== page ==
The birds would circle the island making eerie calls, rather like a human baby crying. The calls would stop and we would hear a flop and a quick scuffle as a bird landed and disappeared under ground.
They were all too fast for us and we were getting a bit frustrated at our lack of success in seeing them.
Robert - Mr Cool - had walked off a few yards from the group. I had seen him and knew the whole thing was not for him. I assumed he had only come on the trip for the week off school and the company of the girls.
Then I heard Robert's quavering, strangled voice. He was trying to shout and whisper at the same time.
All of his teenage angst had gone in a second and it was like he was seven years old again, opening his Christmas presents. "Sir, there is one 'ere, right on t'edge of t'burrow," he said.
I picked up the bird, feeling its incredible warmth, and handed it over to Robert for a second before we watched it shuffle home.
Robert is a colonel in the Royal Marines now. I see him occasionally and I know he has never forgotten that trip. I know I never will
Worst Sharon's name was on the class list I dutifully called out each week, but she was never there. I was engrossed with a group of pupils one day when the door burst open and a Catherine Tate figure swaggered in.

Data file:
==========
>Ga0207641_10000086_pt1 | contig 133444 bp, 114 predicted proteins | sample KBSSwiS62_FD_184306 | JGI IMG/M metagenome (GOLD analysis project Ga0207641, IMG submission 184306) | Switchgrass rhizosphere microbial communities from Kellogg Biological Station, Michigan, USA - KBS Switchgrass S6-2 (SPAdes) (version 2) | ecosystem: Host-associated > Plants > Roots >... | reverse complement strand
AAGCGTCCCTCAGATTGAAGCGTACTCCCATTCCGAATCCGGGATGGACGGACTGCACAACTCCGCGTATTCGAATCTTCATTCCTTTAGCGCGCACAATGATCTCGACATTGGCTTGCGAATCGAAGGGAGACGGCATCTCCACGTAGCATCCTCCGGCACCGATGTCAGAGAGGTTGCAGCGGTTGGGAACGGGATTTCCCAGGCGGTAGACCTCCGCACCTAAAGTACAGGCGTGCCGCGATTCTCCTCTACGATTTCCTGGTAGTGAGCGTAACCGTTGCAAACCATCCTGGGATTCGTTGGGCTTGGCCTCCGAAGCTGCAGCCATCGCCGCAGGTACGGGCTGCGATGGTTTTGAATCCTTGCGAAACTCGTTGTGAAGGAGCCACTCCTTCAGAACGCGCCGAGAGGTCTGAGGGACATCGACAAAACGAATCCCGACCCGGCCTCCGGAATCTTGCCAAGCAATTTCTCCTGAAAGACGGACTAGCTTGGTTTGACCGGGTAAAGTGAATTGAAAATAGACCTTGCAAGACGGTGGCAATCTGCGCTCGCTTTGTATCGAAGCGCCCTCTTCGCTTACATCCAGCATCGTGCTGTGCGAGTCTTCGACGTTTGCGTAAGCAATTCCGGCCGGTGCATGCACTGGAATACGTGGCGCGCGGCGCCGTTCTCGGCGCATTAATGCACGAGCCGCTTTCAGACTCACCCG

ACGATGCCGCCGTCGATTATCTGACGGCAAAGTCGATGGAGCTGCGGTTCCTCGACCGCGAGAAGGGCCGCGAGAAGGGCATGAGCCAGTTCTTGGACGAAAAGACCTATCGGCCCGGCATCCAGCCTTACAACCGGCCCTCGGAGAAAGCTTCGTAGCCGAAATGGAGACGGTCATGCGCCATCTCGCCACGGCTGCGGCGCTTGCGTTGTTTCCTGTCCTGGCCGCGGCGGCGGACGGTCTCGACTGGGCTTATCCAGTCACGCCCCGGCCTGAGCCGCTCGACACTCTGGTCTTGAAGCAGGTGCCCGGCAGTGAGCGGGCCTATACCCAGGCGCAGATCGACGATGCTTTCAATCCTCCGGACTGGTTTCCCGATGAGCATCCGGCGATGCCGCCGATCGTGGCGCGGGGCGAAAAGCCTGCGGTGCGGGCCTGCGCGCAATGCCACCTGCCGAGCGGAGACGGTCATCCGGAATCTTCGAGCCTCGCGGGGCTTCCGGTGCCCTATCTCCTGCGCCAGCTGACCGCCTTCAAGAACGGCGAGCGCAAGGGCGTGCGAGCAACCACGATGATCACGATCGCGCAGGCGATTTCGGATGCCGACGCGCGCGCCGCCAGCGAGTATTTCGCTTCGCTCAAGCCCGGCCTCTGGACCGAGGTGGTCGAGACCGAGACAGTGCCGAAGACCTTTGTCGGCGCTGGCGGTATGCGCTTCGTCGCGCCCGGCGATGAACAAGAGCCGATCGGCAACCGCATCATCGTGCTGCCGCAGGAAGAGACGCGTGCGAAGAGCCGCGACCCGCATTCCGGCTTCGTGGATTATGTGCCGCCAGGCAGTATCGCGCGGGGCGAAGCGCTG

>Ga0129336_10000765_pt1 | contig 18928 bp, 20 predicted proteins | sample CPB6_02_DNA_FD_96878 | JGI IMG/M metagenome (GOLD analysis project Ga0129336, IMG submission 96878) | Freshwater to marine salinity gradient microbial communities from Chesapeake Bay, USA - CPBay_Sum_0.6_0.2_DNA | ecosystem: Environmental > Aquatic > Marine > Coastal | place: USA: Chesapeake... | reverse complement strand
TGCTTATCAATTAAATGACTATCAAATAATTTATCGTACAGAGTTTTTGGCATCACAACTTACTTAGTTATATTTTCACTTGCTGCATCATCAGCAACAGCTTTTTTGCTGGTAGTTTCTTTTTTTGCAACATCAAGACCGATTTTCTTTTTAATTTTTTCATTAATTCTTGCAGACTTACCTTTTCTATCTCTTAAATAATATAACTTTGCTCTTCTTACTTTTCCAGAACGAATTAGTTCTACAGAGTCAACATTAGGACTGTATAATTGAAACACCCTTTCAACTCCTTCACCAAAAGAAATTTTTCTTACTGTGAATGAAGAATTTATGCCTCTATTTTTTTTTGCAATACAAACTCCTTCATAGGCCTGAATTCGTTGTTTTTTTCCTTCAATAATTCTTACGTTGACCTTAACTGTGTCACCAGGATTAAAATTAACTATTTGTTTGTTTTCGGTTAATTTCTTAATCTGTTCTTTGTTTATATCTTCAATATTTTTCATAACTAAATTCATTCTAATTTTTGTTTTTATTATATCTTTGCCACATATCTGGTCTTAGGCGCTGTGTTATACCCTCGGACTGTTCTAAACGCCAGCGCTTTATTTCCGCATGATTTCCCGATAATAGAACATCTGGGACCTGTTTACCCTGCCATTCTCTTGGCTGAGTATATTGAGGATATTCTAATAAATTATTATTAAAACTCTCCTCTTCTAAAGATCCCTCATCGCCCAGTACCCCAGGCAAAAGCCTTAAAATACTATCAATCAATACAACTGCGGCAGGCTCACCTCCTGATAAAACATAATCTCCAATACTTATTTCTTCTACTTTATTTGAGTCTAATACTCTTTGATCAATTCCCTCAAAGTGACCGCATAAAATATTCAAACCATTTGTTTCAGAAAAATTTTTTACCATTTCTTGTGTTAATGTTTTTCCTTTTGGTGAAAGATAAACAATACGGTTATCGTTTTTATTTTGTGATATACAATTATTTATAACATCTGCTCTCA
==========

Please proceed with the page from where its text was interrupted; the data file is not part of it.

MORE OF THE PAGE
"Sir, it's Sharon" said a pupil, gleefully and expectantly looking at me to see what would happen next.
I said:"Oh, so you're Sharon. Could you come and talk to me for a moment please? Sharon?, Sharon, could you come here a moment please?"
Sharon broke off the conversation she had just started and slowly turned her head, chew-ing all the time, to look straight through me. "Fuck off,"
During the distraction two boys had started fighting and one, Ryan, had to be physically restrained. I could not control him and the commotion brought help from next door, in the person of the photocopier repair man.
He grabbed an arm and then a candidate for the maths post, who had been waiting in the office to be interviewed, came and grabbed the other arm.
Ryan was pinned down, his arms were flapping like guy ropes in a gale, but he managed to raise his head sharply and nut me under the chin, drawing blood. By now it was lunchtime and the school was closed in the afternoon for a staff conference, so I had time to draw breath.
The local authority officer who arrived to investigate this "assault on a member of staff" became alarmed on seeing the school empty - he thought the staff had all downed tools in solidarity. In fact, we were in the library, listening to a presentation on Every Child Matters
Richard Clubley taught in Sheffield
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